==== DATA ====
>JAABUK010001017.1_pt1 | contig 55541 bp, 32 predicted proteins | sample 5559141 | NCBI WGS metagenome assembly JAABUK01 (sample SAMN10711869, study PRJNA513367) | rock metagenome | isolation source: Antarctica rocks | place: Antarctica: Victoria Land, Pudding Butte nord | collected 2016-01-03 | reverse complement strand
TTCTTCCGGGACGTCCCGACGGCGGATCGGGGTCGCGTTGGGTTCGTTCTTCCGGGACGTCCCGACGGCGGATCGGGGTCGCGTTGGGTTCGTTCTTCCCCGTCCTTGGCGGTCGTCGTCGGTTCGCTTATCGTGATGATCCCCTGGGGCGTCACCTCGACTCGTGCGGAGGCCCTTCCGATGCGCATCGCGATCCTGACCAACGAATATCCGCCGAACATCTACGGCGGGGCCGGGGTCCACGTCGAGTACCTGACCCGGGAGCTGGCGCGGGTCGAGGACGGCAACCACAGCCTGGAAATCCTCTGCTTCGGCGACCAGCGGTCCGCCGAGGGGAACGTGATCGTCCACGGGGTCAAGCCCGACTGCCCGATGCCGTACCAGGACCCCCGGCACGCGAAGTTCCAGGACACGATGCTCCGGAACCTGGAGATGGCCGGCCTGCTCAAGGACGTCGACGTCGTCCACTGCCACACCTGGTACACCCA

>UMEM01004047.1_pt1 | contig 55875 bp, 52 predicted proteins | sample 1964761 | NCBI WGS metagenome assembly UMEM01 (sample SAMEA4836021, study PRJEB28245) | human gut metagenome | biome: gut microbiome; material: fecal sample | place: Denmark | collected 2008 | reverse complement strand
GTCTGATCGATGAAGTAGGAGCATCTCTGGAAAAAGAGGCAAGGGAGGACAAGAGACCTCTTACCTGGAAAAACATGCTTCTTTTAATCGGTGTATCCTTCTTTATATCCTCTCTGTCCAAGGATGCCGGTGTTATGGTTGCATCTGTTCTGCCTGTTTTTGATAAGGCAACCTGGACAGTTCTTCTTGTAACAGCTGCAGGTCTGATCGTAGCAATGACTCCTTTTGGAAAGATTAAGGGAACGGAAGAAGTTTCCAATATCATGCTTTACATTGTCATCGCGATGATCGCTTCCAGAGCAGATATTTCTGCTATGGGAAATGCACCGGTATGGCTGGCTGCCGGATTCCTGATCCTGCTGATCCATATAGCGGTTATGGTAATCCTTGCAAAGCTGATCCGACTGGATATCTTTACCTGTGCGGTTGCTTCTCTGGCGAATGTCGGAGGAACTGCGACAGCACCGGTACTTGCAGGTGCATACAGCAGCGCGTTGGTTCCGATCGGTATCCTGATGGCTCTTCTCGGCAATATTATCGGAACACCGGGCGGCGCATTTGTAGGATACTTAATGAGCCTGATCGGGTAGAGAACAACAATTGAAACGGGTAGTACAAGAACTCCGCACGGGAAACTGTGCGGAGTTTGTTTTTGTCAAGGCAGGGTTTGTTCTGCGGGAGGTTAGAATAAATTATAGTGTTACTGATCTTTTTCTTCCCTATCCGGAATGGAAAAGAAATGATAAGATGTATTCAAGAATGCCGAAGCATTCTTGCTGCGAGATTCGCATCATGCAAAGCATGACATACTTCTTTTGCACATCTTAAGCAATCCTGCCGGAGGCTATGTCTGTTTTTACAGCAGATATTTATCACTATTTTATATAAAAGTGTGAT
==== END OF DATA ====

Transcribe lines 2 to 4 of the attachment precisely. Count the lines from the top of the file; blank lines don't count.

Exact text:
TTCTTCCGGGACGTCCCGACGGCGGATCGGGGTCGCGTTGGGTTCGTTCTTCCGGGACGTCCCGACGGCGGATCGGGGTCGCGTTGGGTTCGTTCTTCCCCGTCCTTGGCGGTCGTCGTCGGTTCGCTTATCGTGATGATCCCCTGGGGCGTCACCTCGACTCGTGCGGAGGCCCTTCCGATGCGCATCGCGATCCTGACCAACGAATATCCGCCGAACATCTACGGCGGGGCCGGGGTCCACGTCGAGTACCTGACCCGGGAGCTGGCGCGGGTCGAGGACGGCAACCACAGCCTGGAAATCCTCTGCTTCGGCGACCAGCGGTCCGCCGAGGGGAACGTGATCGTCCACGGGGTCAAGCCCGACTGCCCGATGCCGTACCAGGACCCCCGGCACGCGAAGTTCCAGGACACGATGCTCCGGAACCTGGAGATGGCCGGCCTGCTCAAGGACGTCGACGTCGTCCACTGCCACACCTGGTACACCCA

>UMEM01004047.1_pt1 | contig 55875 bp, 52 predicted proteins | sample 1964761 | NCBI WGS metagenome assembly UMEM01 (sample SAMEA4836021, study PRJEB28245) | human gut metagenome | biome: gut microbiome; material: fecal sample | place: Denmark | collected 2008 | reverse complement strand
GTCTGATCGATGAAGTAGGAGCATCTCTGGAAAAAGAGGCAAGGGAGGACAAGAGACCTCTTACCTGGAAAAACATGCTTCTTTTAATCGGTGTATCCTTCTTTATATCCTCTCTGTCCAAGGATGCCGGTGTTATGGTTGCATCTGTTCTGCCTGTTTTTGATAAGGCAACCTGGACAGTTCTTCTTGTAACAGCTGCAGGTCTGATCGTAGCAATGACTCCTTTTGGAAAGATTAAGGGAACGGAAGAAGTTTCCAATATCATGCTTTACATTGTCATCGCGATGATCGCTTCCAGAGCAGATATTTCTGCTATGGGAAATGCACCGGTATGGCTGGCTGCCGGATTCCTGATCCTGCTGATCCATATAGCGGTTATGGTAATCCTTGCAAAGCTGATCCGACTGGATATCTTTACCTGTGCGGTTGCTTCTCTGGCGAATGTCGGAGGAACTGCGACAGCACCGGTACTTGCAGGTGCATACAGCAGCGCGTTGGTTCCGATCGGTATCCTGATGGCTCTTCTCGGCAATATTATCGGAACACCGGGCGGCGCATTTGTAGGATACTTAATGAGCCTGATCGGGTAGAGAACAACAATTGAAACGGGTAGTACAAGAACTCCGCACGGGAAACTGTGCGGAGTTTGTTTTTGTCAAGGCAGGGTTTGTTCTGCGGGAGGTTAGAATAAATTATAGTGTTACTGATCTTTTTCTTCCCTATCCGGAATGGAAAAGAAATGATAAGATGTATTCAAGAATGCCGAAGCATTCTTGCTGCGAGATTCGCATCATGCAAAGCATGACATACTTCTTTTGCACATCTTAAGCAATCCTGCCGGAGGCTATGTCTGTTTTTACAGCAGATATTTATCACTATTTTATATAAAAGTGTGAT